Sector of the PPP Project, Each PPP project is unique and has features which are inherent only in it. Therefore, risks of PPP projects also have an individual character. However, the analysis of PPP projects and risk matrices shows that many of them are united by the private partner’s field of activities and attribution of the object of the PPP agreement to a specific area.
For example, in many PPP projects in the field of roads, events that may have a negative impact on the project are as follows: Decrease of road safety, entailing the imposition of additional fines or decrease of the availability payment. Other similar examples are the case of termination of selective waste collection for PPP projects in the field of waste management or the case of competition between the domestic airlines (for the airport) with other airlines or the transport availability to and from the airport for PPP projects in the field of airports. Obviously, all the events mentioned above cannot have a negative impact on PPP projects in the health care.
At the same time, specific risks for PPP projects in the field of health care would be risks associated with the features of medical activities of the private partner which have a cause effect to the treatment of patients and provision of different services for them.
Depending on the area of medical activities of the private partner these risks may be, for example, diagnostic (risk of incorrect diagnosis, risk of unreliable medical information, etc.); curative (surgical treatment risks, risks of interaction between doctors and succession of medical care, risks of pharmacotherapy, risk of complications and adverse medical reactions); associated with the hospital stay (fall, occurrence of additional diseases). Another part of the specific medical risks is associated with supplementary processes (risk of lack of the necessary medicines, power or water outages); risks associated with the catering of patients (low-quality food, delay, food poisoning); cleaning of hospitals (poor quality cleaning, occurrence of nosocomial infections) and others.
Thus, this criterion allows to identify general risks that may arise in any PPP project (construction, financial, operational, legal, political, social and other risks), regardless of the field of its implementation and the specific risks inherent in PPP projects depending on the object of the PPP project and the sector in which it is implemented (specific road, specific aviation, specific utilities, medical risks, etc.). In this paper only specific medical risks are considered.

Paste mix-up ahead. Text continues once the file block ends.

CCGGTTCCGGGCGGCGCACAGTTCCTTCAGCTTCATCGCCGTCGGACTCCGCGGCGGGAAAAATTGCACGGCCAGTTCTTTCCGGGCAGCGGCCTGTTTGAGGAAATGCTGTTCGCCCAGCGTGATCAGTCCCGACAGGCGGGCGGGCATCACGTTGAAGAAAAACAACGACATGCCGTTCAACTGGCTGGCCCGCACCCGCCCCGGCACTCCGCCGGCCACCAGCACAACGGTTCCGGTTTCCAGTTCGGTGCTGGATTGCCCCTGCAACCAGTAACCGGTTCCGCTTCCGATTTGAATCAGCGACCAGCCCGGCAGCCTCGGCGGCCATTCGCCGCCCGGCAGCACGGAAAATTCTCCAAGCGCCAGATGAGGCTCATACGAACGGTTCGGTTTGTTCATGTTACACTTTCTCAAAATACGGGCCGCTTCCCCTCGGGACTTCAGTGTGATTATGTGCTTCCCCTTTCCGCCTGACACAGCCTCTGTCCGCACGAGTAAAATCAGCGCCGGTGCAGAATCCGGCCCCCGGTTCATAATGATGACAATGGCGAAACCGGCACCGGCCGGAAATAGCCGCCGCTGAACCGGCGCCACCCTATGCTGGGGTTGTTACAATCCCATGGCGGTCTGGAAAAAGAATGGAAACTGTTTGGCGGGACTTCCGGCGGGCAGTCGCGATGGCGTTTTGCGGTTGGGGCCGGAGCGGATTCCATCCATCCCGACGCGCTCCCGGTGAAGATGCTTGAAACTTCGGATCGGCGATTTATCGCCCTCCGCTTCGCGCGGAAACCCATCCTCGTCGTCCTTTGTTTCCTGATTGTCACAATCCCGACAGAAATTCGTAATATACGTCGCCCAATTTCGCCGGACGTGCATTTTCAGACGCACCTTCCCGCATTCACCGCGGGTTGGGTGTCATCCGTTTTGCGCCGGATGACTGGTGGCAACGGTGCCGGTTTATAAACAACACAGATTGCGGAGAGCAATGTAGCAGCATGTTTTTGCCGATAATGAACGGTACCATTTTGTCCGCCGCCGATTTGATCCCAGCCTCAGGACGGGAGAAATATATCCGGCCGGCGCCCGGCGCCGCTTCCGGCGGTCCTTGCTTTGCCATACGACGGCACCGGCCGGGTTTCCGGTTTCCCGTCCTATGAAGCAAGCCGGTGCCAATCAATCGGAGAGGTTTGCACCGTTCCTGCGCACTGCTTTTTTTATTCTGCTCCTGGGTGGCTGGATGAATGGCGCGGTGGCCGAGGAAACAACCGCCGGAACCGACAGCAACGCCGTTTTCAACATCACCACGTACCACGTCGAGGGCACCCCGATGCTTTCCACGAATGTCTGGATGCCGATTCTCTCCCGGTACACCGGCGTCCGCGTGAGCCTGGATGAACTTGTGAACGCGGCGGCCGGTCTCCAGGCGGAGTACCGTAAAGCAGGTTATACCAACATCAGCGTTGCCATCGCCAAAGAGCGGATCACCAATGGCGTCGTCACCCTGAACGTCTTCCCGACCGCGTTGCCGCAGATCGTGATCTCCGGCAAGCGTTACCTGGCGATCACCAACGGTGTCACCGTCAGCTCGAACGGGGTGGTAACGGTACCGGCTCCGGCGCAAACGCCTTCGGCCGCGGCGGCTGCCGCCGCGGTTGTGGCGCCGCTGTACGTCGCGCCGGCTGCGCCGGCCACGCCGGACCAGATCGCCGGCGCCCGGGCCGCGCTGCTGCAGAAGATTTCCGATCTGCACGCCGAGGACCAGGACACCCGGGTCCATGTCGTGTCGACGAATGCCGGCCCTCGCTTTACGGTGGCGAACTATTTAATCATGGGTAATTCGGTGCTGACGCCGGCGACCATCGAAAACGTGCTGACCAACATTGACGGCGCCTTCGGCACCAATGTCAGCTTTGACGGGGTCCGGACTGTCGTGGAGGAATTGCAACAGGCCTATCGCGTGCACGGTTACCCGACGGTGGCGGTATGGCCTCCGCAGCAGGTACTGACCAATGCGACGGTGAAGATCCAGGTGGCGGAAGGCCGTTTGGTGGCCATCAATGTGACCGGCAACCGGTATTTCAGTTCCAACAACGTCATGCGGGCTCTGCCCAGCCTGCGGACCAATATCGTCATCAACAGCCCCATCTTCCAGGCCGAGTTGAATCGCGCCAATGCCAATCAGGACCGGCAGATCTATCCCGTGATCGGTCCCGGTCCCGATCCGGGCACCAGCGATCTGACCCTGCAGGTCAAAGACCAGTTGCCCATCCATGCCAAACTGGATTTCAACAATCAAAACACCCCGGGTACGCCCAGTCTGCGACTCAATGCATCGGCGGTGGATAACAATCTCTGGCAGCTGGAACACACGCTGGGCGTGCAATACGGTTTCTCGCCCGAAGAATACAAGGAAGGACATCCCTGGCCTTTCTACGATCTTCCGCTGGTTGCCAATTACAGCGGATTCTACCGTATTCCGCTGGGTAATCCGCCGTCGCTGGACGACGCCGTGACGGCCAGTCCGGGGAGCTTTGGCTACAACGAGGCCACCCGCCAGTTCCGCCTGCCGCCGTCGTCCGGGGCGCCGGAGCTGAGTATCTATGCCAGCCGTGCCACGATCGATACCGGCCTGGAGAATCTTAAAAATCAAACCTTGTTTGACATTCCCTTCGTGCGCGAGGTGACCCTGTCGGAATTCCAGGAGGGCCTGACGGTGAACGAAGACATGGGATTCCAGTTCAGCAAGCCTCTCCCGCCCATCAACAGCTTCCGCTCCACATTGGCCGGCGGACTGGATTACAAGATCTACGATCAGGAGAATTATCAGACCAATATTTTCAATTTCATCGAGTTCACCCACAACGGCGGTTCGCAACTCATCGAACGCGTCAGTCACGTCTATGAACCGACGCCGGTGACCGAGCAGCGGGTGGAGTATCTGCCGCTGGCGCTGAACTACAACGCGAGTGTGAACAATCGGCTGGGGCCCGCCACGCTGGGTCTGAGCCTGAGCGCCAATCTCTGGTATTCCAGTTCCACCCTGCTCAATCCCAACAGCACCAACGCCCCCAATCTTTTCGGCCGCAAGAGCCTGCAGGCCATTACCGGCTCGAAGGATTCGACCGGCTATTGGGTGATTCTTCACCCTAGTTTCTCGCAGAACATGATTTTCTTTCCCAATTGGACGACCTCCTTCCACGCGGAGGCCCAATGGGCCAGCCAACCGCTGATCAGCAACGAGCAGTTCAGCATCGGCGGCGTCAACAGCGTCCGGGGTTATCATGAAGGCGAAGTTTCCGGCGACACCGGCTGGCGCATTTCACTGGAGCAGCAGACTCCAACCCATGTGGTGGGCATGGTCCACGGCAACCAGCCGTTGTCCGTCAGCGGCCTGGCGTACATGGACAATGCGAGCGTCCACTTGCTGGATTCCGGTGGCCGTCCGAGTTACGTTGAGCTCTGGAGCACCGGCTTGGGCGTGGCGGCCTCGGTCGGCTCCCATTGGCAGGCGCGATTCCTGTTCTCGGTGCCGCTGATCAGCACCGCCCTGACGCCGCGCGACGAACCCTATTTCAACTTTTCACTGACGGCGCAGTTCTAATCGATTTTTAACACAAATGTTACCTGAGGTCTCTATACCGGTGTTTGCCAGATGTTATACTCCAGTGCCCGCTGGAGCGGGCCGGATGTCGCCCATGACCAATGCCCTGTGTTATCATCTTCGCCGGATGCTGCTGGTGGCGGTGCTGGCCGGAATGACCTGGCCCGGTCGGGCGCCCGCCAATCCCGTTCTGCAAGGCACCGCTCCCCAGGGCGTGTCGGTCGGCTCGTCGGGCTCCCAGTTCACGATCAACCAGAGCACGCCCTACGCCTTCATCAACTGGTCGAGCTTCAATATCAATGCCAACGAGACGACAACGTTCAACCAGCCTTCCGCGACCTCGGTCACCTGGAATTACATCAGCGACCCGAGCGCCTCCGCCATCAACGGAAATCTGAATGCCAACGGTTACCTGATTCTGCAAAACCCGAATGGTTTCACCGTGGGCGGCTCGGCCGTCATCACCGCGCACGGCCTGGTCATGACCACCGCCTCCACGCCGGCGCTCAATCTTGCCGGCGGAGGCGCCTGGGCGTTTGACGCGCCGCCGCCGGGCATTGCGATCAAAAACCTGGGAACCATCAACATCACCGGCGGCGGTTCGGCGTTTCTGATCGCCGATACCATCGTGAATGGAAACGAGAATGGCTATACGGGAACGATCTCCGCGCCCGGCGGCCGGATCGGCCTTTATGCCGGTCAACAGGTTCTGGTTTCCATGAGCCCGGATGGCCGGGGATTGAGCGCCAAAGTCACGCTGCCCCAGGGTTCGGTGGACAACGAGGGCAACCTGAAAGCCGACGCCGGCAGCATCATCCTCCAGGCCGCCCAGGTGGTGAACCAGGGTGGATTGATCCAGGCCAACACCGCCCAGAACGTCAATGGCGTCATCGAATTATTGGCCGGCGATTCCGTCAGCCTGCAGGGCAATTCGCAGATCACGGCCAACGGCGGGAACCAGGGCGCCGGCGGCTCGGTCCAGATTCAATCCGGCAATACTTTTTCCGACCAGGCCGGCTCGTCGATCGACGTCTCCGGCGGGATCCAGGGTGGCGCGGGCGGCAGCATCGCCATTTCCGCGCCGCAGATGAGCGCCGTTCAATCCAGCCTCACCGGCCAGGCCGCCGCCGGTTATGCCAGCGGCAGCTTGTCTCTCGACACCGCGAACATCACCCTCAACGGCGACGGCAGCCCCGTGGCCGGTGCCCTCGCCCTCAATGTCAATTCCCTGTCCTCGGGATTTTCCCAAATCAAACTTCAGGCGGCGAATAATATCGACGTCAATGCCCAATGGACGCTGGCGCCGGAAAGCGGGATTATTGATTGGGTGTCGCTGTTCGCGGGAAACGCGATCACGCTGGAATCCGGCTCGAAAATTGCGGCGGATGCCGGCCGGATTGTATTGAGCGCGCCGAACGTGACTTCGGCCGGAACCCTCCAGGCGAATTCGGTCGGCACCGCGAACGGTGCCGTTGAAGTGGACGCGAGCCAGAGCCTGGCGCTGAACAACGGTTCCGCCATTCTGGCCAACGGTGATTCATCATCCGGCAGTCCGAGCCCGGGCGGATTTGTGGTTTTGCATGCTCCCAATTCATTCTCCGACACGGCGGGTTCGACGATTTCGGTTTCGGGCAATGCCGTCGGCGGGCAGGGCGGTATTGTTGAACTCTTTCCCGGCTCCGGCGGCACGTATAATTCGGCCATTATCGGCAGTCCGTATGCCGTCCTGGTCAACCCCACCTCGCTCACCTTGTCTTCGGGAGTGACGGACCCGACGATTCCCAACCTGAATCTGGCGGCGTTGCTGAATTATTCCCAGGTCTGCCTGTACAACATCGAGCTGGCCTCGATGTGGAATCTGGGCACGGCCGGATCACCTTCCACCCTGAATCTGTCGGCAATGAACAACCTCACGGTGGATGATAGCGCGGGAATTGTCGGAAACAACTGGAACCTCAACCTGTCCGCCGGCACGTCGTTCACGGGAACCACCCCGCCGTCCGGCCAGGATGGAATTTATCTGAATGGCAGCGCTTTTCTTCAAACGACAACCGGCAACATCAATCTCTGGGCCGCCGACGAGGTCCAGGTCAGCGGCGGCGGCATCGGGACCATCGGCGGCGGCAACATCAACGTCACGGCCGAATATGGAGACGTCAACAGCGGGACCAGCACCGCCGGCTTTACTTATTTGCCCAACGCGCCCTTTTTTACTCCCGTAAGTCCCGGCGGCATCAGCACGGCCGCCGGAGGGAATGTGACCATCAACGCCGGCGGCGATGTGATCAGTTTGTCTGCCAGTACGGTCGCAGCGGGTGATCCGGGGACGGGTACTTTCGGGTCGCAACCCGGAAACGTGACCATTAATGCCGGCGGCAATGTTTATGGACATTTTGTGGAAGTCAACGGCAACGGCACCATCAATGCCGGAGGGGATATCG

It should be noted that this paper is not the first in which it is proposed to allocate risks in two similar groups. A similar classification has been already encountered: General risks and projects risks (Loosemore, 2007) or general/country risks and specific project risks (UNIDO, 1996). However, these studies offer only risk classification, but the list of risks and description of risks are absent. We intend to fill in this gap, because of at least two reasons.
It is clear that the specific risks arise mainly at the operation stage (certainly, not only at this stage) because they are determined by the features of the activities implemented by the private partner and features of the object of the PPP agreement. Note that this is the longest stage of the PPP project. Therefore, specific risks will accompany the PPP project most of the time of the PPP project implementation. Moreover, the majority of PPP projects are focused on the operational stage, where the need for the provision of public services to the population is met. It also emphasizes the importance of identification, description and analysis of these risks.
Risk Management of PPP Projects in Health Care (The Case of St. Petersburg, Russia)
PPP Projects in Health Care in St. Petersburg
For this study, we selected three PPP project in the health sector:
1. PPP Project of reconstruction and operation of the Perinatal Centre (hereinafter-PPP Project “Perinatal Centre”),
2. PPP Projects of construction and operation of the Diagnostic Centre and the Centre of General Practitioners (hereinafter-PPP Project “Diagnostic and GP Centres”),